One think I need to note though.  It is not easy to fry an excellent omelette, it takes skill.  I still need to play with it some more as I don't have the feel yet.  Since I love the gelatinous texture, I might want to add more, but more doesn't means good as the outcome with eggs won't come out great.  It needs to have a balance and I haven't gotten it yet.  I got the starch mixture right but I haven't gotten the technique right yet, I still need lots of practices.  If you know how to fry a killer Malaysian style oyster omelet, please share your technique with me.  Thank you in advance!

Tuesday, January 10, 2012

Taro Chips

When I saw this recipe posted at Simple Recipes, I just had to try it.  I love taro and heart taro chips, so her easy instruction of making taro chips got me interested.  She has some step-by-step pictures at her blog (link provided below), so you can hop over to have a look.

This taro chip is crispy yet a bit hard.  It's like the other fruit and veggie chips that we bought.  I thought this would make an excellent Chinese New Year snack too.  It must be good as my hubby finished the whole thing and left me with an empty bottle!! 

Saturday, January 07, 2012

Barley Brown Rice (薏米糙米饭)

I guess I never satisfied with brown rice alone.  I have read that barley is good for us.  It is a very good source of fiber, selenium, niacin, phosphorus, magnesium, copper and manganese. The health benefits include aids regulatory, lower cholesterol, intestinal protection (the insoluble fibers feed friendly bacteria and this friendly bacteria prevent the disease causing bacteria to stay in the intestinal tract), prevent gallstones in women, lower risk of type 2 diabetes, and etc.

In Malaysia, we have barley drink.  In Korea, they have toasted barley tea (I wanted to try this, but always forgot to look for toasted barley while in the Asian/Korean market).  They have barley and beans rice in Korea too.  So, I tried to incorporate some barley into my brown rice so that I can eat it more often.  I experienced with 1/2 cup of barley with 1 1/2 cups of brown rice and it was delicious.  I think my family couldn't tell a difference if I didn't tell them.  Slowly, I want to add more barley into my brown rice and play with the ratio some more.

Make sure you buy hulled barley and not pearl barley as pearl barley is not considered whole grain as the outer hull and bran had been stripped during processing. But if you can't find hulled barley, pearl barley is still good.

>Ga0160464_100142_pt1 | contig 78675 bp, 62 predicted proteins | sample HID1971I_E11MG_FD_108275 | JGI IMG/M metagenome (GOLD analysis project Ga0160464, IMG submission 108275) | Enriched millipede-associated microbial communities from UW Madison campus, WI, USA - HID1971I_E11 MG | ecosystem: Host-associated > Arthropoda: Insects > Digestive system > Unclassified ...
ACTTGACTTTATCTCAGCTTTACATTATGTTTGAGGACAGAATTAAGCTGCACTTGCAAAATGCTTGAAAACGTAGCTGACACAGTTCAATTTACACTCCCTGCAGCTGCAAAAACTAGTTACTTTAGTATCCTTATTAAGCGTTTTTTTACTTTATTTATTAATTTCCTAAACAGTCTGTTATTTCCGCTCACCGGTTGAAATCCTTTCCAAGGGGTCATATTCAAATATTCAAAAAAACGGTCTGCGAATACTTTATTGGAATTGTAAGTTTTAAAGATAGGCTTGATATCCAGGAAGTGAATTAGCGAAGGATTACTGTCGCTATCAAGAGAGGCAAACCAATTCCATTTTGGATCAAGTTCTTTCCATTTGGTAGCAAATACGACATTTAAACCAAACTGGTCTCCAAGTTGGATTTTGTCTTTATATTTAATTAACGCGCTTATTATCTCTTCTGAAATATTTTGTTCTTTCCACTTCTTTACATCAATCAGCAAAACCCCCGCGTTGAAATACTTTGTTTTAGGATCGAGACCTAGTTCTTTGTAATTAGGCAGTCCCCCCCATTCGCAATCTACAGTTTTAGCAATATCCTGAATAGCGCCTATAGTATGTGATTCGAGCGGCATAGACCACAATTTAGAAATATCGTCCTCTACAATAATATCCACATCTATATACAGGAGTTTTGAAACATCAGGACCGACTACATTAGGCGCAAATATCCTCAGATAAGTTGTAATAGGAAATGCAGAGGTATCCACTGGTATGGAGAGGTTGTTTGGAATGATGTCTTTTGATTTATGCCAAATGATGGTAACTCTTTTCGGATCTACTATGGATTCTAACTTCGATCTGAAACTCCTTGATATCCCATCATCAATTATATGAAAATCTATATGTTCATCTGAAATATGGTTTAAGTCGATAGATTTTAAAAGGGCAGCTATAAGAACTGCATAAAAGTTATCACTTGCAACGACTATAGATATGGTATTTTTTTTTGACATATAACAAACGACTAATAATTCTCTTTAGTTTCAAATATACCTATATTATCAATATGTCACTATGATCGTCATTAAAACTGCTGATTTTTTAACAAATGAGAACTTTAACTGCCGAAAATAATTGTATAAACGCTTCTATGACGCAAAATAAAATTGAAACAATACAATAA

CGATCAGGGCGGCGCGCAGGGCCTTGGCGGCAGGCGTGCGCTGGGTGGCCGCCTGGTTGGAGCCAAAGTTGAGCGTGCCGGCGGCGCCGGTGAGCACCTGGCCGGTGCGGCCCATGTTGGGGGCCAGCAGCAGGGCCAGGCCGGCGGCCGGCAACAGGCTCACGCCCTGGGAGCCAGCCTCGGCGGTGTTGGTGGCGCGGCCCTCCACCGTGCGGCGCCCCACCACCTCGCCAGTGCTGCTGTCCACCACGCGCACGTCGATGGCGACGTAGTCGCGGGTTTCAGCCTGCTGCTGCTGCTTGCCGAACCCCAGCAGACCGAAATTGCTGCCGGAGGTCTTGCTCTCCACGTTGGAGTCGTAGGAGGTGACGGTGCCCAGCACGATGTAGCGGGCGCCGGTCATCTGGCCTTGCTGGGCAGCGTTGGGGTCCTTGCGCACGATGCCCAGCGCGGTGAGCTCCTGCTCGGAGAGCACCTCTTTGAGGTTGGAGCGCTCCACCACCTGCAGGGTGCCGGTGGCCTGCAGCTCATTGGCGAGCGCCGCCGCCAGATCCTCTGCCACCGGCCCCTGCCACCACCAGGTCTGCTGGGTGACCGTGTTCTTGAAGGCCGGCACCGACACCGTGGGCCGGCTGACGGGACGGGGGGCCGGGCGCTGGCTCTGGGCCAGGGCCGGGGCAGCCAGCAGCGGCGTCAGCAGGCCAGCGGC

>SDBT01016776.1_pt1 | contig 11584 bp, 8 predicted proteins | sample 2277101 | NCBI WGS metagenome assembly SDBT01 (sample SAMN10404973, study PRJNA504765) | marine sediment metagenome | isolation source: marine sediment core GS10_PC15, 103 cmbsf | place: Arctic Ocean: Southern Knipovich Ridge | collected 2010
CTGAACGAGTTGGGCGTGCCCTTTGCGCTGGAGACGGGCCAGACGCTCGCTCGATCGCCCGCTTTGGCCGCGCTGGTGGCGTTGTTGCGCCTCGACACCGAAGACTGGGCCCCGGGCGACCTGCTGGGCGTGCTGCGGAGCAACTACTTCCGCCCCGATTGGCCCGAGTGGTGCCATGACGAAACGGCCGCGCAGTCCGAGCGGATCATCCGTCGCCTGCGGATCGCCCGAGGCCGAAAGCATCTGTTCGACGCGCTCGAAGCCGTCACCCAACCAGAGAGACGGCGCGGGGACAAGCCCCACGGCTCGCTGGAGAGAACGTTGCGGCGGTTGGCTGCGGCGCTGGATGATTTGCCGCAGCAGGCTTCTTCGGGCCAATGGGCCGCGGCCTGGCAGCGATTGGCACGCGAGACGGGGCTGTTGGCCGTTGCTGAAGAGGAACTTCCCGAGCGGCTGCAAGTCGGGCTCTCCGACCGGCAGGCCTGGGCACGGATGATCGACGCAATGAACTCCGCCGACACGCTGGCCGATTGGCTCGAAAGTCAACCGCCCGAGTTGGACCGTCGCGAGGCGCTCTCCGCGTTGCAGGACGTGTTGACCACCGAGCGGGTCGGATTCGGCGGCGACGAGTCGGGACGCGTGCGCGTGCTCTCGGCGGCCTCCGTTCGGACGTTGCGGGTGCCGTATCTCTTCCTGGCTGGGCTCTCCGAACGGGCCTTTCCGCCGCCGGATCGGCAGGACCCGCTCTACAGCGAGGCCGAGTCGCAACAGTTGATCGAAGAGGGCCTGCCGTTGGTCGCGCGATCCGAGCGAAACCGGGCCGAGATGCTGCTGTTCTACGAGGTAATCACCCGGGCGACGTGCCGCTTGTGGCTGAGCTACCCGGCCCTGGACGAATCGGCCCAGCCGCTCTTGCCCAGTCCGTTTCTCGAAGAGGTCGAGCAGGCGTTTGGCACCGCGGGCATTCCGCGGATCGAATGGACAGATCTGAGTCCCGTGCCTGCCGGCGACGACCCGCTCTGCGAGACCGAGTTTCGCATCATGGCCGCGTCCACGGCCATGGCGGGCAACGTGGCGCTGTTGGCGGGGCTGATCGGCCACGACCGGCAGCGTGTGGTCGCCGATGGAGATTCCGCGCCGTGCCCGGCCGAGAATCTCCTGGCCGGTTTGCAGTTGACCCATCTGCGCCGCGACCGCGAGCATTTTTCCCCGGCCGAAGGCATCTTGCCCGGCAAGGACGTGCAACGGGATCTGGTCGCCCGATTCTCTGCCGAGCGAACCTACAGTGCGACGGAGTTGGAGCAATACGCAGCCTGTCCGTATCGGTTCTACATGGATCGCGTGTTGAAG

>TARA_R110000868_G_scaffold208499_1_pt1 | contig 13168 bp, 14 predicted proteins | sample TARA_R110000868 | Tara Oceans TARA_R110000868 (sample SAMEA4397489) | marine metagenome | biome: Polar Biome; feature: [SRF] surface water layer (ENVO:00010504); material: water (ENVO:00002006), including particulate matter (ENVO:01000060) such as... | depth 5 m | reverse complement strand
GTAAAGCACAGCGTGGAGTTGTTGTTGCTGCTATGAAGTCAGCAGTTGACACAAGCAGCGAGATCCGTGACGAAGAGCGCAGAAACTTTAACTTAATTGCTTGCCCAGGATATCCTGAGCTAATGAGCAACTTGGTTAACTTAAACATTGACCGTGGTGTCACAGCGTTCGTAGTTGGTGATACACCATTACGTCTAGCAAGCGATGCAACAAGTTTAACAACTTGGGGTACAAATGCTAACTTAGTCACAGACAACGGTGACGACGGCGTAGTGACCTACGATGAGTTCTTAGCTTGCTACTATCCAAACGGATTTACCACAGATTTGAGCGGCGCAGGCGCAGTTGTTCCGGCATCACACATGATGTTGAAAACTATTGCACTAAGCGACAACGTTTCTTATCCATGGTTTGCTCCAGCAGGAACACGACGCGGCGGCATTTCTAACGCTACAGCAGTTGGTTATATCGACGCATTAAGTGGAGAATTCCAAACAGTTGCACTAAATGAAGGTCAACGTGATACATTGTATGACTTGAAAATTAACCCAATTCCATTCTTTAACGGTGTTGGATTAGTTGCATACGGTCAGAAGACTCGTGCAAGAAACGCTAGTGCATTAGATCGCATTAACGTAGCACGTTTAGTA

Thursday, January 05, 2012

Korean Seasoned Spinach (Shigumchi Namul)

My version of Korean seasoned spinach.  A common banchan served with Korean meal or in restaurants.  I wanted to keep the original color yet well seasoned, no soy sauce in this.  Next time I would prepare two bunches of spinach so that I would have some leftover for vegetarian bibimbap the next day.  One bunch doesn't make a lot and if you want some leftover, make more.

I feel healthy by eating Korean vegetarian banchan, either the pickled one or seasoned one.  Does anyone knows how long I can keep this seasoned spinach in the refrigerator? 

Monday, January 02, 2012

Stir-Fried Dried Anchovies (Meddruchi Bokkeum)

I tried this soy sauce version at one Korean BBQ buffet place that we went to and was impressed.   It was different from Myulchi Bokkeum and had some green chili on it.  I loved this soy sauce version too so I wanted to recreate it at home.  I added red bell pepper and onion in mine.  You can omit the red bell pepper but don't omit the onion as it went really well with this dish.  This dish can be spicy, it depends on the green chili that you use and how hot they are.  My green chili was not hot at all so it didn't turn out spicy but sweet and savory.  I duplicated it pretty well and close to the one that I had tried.  My hubby finished the whole bowl!!  Luckily I saved some away for bibimbap the next day.  This is part of a banchan or side dish of a typical Korean meal.  Enjoy!  And as you know I welcome feedback.  :)